Martial artists have long made equipment-free training the core of their conditioning routines. Now the appeal is spreading. Any on-the-go fitness buff thousands of miles from his hometown gym can borrow moves from gymnastics, yoga, and the teachings of old-school musclemen like Charles Atlas to keep fit. John Peterson, author of Pushing Yourself to Power and a lifelong student of Atlas’s work, combines calisthenics (such as the Hindu push-up seen at right), isometric holds, and muscle-against-muscle self-resistance exercises that have been off the radar for decades. He’s also living evidence that his system works: He chiseled his physique without ever pumping iron.
"Atlas advocated what he called dynamic tension," Peterson says. "You work the muscles by powerfully contracting them through a range of motion, or by pitting one muscle group against another."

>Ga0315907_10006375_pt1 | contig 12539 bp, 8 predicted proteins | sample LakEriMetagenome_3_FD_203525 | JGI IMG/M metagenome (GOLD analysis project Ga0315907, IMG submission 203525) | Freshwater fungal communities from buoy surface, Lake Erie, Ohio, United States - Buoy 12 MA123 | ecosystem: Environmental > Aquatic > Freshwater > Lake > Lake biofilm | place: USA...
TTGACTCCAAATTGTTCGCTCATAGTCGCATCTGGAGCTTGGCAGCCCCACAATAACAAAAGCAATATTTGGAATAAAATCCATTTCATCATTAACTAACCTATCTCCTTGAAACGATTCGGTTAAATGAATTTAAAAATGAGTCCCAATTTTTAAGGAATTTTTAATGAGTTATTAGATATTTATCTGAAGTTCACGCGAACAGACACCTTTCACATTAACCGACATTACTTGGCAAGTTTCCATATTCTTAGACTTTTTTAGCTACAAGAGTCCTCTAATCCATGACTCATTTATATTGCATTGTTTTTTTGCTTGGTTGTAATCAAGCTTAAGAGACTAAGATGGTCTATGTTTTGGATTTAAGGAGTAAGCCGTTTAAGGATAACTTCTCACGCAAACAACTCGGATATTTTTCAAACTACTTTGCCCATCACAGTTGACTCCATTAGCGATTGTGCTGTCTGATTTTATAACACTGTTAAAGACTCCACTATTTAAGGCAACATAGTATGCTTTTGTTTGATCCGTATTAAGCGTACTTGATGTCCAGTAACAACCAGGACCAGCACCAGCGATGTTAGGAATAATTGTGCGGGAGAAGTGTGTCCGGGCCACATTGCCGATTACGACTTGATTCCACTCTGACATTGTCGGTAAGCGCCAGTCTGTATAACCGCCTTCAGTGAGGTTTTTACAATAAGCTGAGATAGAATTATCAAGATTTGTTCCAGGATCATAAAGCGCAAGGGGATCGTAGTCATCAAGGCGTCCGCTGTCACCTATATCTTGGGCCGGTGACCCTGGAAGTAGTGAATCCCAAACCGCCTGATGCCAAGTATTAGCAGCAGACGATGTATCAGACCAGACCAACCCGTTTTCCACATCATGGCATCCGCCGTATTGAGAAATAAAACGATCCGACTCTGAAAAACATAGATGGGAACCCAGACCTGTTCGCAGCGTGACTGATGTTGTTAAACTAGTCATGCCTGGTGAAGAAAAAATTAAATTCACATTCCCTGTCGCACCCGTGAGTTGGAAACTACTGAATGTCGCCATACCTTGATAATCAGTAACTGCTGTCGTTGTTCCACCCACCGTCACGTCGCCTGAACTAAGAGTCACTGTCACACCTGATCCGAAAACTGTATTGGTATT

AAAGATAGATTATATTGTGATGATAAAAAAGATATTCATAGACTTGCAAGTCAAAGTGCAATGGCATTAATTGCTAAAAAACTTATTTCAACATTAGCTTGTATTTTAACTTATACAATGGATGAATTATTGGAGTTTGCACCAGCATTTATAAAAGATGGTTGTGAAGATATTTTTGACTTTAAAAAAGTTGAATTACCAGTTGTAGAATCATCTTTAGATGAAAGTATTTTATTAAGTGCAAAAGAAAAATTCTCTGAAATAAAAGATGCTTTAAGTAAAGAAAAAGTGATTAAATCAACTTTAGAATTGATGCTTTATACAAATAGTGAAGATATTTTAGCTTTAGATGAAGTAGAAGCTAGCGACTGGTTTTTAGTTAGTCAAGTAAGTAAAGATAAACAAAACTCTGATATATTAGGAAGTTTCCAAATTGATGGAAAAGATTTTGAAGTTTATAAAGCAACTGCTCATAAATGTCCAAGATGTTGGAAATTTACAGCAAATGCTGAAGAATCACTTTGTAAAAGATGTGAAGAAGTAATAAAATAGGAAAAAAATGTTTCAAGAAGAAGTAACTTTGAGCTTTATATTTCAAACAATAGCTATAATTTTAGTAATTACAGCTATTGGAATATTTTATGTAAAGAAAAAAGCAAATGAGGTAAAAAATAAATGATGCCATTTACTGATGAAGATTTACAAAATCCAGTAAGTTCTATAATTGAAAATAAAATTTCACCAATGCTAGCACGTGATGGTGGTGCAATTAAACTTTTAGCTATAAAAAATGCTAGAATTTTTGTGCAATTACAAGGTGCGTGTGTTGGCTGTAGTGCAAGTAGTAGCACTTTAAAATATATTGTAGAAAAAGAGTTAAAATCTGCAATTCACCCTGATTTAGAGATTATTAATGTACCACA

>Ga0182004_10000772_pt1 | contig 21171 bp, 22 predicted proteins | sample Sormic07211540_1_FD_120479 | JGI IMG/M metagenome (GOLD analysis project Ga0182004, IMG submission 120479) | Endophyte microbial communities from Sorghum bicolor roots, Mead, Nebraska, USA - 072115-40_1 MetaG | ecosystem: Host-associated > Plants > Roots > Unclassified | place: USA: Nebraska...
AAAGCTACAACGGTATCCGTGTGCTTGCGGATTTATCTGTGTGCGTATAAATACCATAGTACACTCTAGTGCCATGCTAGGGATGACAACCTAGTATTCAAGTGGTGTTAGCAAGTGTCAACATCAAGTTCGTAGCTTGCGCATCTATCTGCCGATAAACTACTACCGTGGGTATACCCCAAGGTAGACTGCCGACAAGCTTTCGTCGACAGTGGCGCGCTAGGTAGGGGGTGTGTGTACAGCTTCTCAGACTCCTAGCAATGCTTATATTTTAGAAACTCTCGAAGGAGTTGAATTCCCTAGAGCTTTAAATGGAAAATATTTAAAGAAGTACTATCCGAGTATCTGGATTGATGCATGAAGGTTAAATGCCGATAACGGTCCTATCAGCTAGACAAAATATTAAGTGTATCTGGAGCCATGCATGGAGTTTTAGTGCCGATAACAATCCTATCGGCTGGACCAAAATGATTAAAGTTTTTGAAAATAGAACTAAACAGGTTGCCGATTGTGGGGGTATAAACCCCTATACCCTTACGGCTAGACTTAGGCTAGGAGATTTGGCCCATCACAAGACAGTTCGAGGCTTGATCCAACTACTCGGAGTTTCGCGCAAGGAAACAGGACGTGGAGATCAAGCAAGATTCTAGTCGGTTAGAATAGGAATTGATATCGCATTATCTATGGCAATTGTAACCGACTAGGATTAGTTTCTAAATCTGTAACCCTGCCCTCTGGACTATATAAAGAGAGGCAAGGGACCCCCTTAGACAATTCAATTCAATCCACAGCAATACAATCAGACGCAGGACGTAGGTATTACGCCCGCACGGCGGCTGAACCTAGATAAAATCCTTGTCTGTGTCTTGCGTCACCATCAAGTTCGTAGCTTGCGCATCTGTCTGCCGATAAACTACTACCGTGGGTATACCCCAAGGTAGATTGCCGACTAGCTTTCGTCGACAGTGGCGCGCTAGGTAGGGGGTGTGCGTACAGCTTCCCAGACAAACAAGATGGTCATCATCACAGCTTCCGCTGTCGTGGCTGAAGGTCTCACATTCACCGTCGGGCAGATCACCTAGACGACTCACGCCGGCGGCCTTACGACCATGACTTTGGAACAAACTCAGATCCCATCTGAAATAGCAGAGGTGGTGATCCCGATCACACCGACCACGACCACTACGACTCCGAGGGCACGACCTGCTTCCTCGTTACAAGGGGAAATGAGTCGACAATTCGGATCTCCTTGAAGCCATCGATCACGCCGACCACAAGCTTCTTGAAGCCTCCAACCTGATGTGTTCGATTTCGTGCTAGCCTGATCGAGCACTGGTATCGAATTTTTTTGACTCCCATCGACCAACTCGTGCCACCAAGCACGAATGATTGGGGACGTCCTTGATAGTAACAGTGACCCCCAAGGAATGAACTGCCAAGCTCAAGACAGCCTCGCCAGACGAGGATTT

The benefits of this type of training, besides the fact that it can be done anywhere, are that it’s easier on the joints, ligaments, and tendons than lifting heavy weights. And because any movement can become a resistance exercise, dynamic tension offers endless variety.
Do these 10 exercises without stopping, then rest for two to three minutes and repeat the circuit. If the movements don’t feel natural at first, keep at it. Like anything else, the exercises here — especially those that require self-resistance — take practice. Keep strict form throughout, and tense only the muscles involved in the movement, focusing on the contraction. And don’t forget to breathe.
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